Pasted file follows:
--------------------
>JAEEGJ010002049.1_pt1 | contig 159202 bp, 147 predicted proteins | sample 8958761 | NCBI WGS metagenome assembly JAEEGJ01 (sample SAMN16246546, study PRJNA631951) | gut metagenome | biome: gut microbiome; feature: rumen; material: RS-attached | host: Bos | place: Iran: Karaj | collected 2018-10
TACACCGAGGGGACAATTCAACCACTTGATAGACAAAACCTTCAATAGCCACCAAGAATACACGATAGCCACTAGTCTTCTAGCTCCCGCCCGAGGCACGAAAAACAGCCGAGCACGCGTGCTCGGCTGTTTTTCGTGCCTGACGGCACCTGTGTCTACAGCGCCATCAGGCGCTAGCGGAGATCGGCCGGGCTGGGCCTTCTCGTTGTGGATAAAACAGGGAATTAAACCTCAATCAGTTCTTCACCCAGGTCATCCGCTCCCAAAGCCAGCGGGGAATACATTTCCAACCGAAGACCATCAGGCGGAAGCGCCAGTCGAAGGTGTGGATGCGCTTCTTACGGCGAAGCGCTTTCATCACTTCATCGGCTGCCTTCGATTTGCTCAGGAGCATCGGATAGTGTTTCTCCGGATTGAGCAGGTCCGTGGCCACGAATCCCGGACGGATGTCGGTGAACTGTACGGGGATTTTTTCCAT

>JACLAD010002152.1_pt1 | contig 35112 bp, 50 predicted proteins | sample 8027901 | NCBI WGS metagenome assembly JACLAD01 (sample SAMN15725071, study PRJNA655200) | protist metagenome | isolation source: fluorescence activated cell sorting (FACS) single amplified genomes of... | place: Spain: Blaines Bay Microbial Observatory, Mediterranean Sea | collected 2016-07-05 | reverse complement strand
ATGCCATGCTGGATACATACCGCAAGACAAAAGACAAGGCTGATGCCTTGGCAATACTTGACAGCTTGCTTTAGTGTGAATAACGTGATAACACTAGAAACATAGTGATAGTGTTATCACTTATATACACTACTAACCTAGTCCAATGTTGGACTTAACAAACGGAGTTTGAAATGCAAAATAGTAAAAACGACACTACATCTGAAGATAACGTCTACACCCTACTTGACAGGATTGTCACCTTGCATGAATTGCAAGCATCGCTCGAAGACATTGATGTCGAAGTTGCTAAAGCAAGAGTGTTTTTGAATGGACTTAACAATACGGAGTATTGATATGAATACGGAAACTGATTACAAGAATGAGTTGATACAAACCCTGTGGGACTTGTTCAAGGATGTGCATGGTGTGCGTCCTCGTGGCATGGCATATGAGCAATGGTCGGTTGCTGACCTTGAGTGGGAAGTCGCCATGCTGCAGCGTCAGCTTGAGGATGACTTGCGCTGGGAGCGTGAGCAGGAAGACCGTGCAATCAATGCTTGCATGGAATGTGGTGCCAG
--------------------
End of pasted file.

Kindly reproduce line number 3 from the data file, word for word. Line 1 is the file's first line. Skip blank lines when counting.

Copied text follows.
>JACLAD010002152.1_pt1 | contig 35112 bp, 50 predicted proteins | sample 8027901 | NCBI WGS metagenome assembly JACLAD01 (sample SAMN15725071, study PRJNA655200) | protist metagenome | isolation source: fluorescence activated cell sorting (FACS) single amplified genomes of... | place: Spain: Blaines Bay Microbial Observatory, Mediterranean Sea | collected 2016-07-05 | reverse complement strand